A report released by the Civil Rights Project in June found that New York continues to be the most-segregated state for Black students in the country.

The Empire State is also the second-most segregated state for Latino students, trailing only California, according to the report.

To address these disparities, Queens-based Assembly member Jessica González-Rojas has introduced legislation (A8340) to create a diversity scale for school districts across the state.

“The legislation would allow the (state education) department to score the level of segregation in schools based on racial and socio-economic factors, allow them to compare that segregation to surrounding counties and schools,” Gonzalez-Rojas explained.

A school district’s score would depend on a variety of factors, including, but not limited to, access to resources like computers, guidance counselors, arts and music classes, field trips, gifted and talented programs and teachers with at least three years of classroom experience.

The results of these comparisons would appear in the annual school report card.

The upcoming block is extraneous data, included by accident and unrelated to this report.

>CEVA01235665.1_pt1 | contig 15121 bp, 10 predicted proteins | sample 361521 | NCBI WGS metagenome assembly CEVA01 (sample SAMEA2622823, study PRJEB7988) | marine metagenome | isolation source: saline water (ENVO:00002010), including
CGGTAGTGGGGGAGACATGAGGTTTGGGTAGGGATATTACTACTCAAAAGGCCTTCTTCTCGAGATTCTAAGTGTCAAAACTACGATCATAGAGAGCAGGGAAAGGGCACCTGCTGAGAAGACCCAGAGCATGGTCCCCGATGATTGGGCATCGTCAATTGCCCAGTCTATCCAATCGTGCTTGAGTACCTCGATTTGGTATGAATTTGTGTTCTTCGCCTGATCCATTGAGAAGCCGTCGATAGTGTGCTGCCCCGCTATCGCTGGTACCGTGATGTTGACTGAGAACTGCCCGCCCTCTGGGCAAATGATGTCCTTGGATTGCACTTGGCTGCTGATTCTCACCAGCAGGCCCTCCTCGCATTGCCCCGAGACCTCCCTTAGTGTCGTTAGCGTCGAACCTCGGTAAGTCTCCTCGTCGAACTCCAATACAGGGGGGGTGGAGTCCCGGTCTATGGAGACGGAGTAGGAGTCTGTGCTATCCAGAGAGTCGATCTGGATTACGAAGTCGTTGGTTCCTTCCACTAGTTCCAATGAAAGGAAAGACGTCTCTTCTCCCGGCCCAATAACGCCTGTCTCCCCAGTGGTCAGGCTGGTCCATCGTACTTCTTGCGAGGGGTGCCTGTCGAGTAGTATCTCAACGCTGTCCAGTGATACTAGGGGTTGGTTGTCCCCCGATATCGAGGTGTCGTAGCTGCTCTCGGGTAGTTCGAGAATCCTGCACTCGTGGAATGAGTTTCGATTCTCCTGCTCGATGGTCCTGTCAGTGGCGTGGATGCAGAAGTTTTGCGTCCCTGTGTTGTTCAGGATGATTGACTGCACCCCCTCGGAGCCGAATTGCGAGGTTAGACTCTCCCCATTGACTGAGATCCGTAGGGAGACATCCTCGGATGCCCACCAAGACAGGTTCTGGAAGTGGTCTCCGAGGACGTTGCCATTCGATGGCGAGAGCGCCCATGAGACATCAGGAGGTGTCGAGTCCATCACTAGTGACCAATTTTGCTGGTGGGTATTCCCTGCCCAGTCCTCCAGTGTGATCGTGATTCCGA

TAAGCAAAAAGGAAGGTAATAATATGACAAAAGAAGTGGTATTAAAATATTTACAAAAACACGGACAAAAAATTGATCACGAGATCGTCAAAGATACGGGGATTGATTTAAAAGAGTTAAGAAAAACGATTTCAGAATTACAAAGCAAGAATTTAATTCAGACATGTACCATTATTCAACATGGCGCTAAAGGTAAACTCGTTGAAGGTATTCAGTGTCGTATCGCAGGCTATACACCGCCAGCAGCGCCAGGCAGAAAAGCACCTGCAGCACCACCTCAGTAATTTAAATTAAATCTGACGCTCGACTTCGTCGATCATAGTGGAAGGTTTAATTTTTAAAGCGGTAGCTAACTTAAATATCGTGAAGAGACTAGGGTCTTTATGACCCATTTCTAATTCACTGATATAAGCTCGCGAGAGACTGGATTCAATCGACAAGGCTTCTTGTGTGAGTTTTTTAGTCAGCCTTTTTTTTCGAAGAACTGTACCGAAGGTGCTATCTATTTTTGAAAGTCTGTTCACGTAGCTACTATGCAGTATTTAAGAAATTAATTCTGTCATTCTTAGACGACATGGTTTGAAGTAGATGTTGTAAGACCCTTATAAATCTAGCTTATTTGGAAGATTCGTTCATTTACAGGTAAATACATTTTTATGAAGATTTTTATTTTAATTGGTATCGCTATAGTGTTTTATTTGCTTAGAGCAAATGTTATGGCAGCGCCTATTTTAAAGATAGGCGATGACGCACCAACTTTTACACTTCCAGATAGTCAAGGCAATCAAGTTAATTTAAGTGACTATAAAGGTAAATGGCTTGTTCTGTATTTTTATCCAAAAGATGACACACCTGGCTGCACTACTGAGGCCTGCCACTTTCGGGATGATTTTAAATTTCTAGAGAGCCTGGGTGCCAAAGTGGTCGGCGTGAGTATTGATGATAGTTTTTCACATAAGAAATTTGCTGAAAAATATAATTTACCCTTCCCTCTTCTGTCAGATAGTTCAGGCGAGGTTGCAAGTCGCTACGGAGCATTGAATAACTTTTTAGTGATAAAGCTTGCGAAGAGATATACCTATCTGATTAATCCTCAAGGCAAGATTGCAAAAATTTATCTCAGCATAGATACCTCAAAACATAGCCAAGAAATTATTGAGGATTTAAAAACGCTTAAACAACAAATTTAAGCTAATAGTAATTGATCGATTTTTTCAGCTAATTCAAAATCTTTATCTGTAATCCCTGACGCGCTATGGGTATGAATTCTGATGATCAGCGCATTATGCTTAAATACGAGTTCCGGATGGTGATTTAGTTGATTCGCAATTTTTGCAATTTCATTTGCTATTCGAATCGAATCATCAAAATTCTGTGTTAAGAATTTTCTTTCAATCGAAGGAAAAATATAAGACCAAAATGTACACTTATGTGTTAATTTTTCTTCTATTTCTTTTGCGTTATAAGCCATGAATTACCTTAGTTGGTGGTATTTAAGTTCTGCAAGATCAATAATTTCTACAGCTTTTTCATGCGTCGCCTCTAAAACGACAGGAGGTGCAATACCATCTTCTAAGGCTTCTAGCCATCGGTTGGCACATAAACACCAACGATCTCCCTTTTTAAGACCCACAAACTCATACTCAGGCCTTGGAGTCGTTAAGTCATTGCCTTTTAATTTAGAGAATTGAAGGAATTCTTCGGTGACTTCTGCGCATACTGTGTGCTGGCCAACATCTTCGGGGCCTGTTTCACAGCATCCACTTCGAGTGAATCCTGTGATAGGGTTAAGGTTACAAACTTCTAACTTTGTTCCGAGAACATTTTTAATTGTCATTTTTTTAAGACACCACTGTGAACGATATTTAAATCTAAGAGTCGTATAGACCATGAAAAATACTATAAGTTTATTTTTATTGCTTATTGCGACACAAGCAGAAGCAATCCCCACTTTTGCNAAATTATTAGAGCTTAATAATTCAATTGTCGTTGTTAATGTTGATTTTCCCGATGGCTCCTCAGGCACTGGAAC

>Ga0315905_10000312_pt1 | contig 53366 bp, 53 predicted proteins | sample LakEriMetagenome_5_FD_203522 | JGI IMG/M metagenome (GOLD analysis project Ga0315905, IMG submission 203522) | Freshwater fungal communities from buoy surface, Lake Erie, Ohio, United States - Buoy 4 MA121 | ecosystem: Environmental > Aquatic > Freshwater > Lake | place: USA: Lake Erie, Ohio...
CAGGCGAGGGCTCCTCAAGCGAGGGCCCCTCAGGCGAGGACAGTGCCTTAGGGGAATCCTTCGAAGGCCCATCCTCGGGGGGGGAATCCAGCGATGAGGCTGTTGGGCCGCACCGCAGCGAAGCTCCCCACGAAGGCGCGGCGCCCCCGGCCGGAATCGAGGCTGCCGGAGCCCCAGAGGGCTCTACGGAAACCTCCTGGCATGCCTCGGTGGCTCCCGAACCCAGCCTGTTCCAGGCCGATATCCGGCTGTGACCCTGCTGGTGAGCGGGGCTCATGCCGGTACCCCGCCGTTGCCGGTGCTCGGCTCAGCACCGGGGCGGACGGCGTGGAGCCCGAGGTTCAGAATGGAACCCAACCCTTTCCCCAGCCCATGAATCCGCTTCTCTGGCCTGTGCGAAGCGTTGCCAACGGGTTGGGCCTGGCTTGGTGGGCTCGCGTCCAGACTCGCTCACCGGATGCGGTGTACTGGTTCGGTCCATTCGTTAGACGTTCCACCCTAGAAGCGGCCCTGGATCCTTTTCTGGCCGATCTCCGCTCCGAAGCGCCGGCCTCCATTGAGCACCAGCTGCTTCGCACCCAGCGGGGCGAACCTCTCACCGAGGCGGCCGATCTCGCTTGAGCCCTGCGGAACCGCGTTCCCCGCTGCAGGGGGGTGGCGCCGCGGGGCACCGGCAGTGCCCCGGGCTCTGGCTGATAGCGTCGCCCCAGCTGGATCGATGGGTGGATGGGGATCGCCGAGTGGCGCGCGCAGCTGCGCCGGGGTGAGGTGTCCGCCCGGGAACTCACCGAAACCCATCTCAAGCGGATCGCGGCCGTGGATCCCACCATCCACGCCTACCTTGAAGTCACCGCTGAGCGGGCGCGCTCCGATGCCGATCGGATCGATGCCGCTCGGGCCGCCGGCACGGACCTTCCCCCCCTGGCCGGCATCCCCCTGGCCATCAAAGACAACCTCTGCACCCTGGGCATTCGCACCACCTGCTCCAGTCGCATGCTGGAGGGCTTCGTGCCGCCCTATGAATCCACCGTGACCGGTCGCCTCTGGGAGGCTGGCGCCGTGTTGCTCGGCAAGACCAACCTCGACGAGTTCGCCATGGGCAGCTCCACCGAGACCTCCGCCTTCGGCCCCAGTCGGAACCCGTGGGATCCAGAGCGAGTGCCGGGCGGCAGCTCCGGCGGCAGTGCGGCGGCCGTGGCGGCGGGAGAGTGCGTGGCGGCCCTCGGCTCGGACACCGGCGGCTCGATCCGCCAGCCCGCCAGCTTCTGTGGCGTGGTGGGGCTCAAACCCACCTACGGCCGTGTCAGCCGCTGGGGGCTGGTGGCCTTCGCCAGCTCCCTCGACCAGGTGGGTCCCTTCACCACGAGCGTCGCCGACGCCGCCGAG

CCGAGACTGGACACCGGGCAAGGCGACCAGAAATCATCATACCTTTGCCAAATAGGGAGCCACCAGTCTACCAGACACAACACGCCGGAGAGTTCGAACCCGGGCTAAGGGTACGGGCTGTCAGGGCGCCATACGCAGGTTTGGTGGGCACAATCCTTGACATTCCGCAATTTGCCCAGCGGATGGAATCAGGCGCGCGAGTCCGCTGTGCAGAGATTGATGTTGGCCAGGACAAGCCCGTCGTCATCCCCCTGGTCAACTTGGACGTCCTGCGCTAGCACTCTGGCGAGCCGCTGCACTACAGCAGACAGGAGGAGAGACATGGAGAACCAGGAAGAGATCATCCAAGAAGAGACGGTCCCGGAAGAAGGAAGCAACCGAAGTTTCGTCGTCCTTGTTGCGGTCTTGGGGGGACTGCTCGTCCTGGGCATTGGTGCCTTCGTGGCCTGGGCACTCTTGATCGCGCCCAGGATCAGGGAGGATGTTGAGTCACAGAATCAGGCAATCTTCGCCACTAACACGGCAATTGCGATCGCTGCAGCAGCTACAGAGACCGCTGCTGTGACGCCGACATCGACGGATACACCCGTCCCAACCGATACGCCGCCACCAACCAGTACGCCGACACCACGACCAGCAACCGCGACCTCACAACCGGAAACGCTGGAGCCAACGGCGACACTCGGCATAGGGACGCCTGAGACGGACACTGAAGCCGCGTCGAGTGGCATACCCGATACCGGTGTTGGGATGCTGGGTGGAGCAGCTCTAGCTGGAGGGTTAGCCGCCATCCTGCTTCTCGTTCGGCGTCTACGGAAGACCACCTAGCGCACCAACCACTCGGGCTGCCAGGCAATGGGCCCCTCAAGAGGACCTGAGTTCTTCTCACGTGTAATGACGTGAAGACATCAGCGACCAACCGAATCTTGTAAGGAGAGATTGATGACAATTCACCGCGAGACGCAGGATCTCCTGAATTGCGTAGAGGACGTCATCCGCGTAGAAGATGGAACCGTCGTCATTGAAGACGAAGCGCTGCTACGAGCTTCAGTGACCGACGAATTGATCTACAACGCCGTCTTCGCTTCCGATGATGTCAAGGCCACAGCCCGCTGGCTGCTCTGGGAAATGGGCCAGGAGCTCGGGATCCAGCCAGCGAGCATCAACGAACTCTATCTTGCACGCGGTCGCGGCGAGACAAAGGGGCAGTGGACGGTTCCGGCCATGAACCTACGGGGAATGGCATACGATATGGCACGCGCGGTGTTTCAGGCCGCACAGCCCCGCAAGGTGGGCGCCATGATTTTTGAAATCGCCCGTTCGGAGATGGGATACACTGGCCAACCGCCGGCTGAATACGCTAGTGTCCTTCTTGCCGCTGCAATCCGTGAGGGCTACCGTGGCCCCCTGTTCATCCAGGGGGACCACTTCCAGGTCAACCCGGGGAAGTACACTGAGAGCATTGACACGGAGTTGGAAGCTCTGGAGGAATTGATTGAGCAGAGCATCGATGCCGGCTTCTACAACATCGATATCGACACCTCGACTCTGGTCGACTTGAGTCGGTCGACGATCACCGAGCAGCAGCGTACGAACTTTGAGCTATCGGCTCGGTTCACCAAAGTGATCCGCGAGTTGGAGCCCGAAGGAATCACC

It should be noted that the bill stops at transparency; there is nothing in the bill language that calls for action.

“We want to make sure that the school community, the parents and students, as well as the administrators, educators, principles, that all of the stakeholders have the information that they need,” the Assembly member stated. “That it’s transparent, that it’s clear, that they can compare the data with other schools in the community and also compare it to the county as well.”

There is no Senate sponsor yet for the bill.

The New York State Department of Education did not provide a request for comment by publication time.